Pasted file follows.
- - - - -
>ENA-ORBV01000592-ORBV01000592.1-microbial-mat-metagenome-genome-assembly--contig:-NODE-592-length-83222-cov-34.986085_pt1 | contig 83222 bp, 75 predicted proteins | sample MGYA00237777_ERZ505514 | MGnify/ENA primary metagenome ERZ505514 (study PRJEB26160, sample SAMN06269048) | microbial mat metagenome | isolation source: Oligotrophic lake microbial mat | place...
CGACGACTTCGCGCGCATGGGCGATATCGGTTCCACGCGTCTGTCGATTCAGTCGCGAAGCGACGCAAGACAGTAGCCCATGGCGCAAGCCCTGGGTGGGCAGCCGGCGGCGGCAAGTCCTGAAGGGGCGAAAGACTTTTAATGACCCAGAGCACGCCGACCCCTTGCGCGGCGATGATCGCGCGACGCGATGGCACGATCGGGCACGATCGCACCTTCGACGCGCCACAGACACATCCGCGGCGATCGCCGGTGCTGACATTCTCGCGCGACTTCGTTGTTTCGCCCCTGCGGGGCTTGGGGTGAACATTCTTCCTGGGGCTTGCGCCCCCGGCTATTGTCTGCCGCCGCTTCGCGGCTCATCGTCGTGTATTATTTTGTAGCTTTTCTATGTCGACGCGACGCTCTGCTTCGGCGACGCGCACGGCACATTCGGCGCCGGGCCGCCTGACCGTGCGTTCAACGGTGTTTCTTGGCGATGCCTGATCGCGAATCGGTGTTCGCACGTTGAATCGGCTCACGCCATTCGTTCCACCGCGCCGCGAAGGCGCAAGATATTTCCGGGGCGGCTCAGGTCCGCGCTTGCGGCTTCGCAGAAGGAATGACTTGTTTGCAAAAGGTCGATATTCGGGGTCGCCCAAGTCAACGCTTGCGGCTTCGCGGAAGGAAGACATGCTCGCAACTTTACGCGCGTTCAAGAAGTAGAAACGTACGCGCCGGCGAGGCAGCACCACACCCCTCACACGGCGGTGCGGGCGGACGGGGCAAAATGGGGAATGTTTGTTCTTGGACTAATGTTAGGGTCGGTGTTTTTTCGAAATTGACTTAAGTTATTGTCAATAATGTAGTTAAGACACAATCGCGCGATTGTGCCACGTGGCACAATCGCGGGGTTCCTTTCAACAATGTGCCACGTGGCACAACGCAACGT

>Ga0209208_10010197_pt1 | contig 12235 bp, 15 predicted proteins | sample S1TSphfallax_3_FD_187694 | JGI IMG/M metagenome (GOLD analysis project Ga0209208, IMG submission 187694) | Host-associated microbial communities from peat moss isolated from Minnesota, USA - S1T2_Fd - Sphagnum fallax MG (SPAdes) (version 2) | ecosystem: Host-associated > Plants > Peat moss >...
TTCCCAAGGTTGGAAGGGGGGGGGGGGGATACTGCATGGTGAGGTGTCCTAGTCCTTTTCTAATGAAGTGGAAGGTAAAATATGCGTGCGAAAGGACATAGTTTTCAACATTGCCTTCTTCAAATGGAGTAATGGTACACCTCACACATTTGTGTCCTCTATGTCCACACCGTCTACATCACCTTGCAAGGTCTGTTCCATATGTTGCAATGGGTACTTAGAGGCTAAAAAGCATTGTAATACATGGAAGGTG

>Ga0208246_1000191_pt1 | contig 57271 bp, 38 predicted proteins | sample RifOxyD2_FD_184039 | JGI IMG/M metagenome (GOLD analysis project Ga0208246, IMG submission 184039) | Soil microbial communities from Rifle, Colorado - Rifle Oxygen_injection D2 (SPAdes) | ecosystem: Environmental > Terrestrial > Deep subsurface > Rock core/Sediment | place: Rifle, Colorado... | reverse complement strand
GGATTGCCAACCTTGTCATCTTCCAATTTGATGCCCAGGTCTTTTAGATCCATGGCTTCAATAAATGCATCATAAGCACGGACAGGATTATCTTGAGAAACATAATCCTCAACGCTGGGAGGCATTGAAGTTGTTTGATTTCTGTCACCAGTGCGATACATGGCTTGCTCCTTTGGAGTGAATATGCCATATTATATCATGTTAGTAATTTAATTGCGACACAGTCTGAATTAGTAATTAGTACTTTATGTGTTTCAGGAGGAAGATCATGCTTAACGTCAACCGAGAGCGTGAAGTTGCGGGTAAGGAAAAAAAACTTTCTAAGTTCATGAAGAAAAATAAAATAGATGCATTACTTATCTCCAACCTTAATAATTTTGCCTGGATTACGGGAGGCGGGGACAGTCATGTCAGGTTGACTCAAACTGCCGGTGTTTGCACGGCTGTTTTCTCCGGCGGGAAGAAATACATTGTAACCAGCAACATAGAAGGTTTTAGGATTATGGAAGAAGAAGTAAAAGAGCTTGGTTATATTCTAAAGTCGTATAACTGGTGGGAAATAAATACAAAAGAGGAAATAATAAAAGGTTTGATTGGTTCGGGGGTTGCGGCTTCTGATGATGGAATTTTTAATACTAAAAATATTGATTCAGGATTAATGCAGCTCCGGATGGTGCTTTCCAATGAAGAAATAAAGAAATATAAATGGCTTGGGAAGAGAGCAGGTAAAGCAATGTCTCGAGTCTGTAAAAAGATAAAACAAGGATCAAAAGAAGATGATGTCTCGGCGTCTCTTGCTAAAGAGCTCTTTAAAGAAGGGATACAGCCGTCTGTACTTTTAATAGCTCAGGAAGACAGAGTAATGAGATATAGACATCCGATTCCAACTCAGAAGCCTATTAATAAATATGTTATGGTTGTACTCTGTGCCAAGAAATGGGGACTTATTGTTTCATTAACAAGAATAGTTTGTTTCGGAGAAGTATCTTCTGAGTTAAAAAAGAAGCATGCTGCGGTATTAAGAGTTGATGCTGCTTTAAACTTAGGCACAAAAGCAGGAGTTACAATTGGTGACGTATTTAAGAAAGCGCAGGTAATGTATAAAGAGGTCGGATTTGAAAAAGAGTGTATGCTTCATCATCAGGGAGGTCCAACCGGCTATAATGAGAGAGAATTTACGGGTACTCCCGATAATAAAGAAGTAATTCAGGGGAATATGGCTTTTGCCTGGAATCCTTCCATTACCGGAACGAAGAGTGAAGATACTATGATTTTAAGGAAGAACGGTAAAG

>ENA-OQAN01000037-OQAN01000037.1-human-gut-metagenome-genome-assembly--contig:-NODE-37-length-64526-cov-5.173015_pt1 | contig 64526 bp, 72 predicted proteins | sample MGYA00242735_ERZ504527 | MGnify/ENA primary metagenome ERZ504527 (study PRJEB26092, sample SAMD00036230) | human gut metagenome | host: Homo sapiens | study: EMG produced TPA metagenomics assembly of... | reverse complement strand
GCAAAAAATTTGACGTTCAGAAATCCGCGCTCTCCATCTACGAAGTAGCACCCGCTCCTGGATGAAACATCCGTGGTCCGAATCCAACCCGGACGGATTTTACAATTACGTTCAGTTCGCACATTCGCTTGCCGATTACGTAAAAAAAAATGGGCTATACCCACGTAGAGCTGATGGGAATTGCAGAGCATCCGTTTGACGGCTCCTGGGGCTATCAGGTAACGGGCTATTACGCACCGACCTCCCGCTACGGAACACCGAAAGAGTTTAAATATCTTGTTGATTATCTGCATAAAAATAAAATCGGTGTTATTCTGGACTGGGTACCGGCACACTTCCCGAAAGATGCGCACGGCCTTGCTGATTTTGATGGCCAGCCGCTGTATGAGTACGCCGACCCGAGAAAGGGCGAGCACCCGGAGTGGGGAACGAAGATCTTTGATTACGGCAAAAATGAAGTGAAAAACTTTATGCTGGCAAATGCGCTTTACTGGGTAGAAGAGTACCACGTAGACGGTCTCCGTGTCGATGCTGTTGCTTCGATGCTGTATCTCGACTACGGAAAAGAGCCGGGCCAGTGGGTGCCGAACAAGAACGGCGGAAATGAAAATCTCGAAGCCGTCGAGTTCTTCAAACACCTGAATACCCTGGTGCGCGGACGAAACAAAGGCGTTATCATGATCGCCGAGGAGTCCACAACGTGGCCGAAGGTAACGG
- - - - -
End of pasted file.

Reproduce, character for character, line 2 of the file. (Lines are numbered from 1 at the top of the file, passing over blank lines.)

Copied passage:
CGACGACTTCGCGCGCATGGGCGATATCGGTTCCACGCGTCTGTCGATTCAGTCGCGAAGCGACGCAAGACAGTAGCCCATGGCGCAAGCCCTGGGTGGGCAGCCGGCGGCGGCAAGTCCTGAAGGGGCGAAAGACTTTTAATGACCCAGAGCACGCCGACCCCTTGCGCGGCGATGATCGCGCGACGCGATGGCACGATCGGGCACGATCGCACCTTCGACGCGCCACAGACACATCCGCGGCGATCGCCGGTGCTGACATTCTCGCGCGACTTCGTTGTTTCGCCCCTGCGGGGCTTGGGGTGAACATTCTTCCTGGGGCTTGCGCCCCCGGCTATTGTCTGCCGCCGCTTCGCGGCTCATCGTCGTGTATTATTTTGTAGCTTTTCTATGTCGACGCGACGCTCTGCTTCGGCGACGCGCACGGCACATTCGGCGCCGGGCCGCCTGACCGTGCGTTCAACGGTGTTTCTTGGCGATGCCTGATCGCGAATCGGTGTTCGCACGTTGAATCGGCTCACGCCATTCGTTCCACCGCGCCGCGAAGGCGCAAGATATTTCCGGGGCGGCTCAGGTCCGCGCTTGCGGCTTCGCAGAAGGAATGACTTGTTTGCAAAAGGTCGATATTCGGGGTCGCCCAAGTCAACGCTTGCGGCTTCGCGGAAGGAAGACATGCTCGCAACTTTACGCGCGTTCAAGAAGTAGAAACGTACGCGCCGGCGAGGCAGCACCACACCCCTCACACGGCGGTGCGGGCGGACGGGGCAAAATGGGGAATGTTTGTTCTTGGACTAATGTTAGGGTCGGTGTTTTTTCGAAATTGACTTAAGTTATTGTCAATAATGTAGTTAAGACACAATCGCGCGATTGTGCCACGTGGCACAATCGCGGGGTTCCTTTCAACAATGTGCCACGTGGCACAACGCAACGT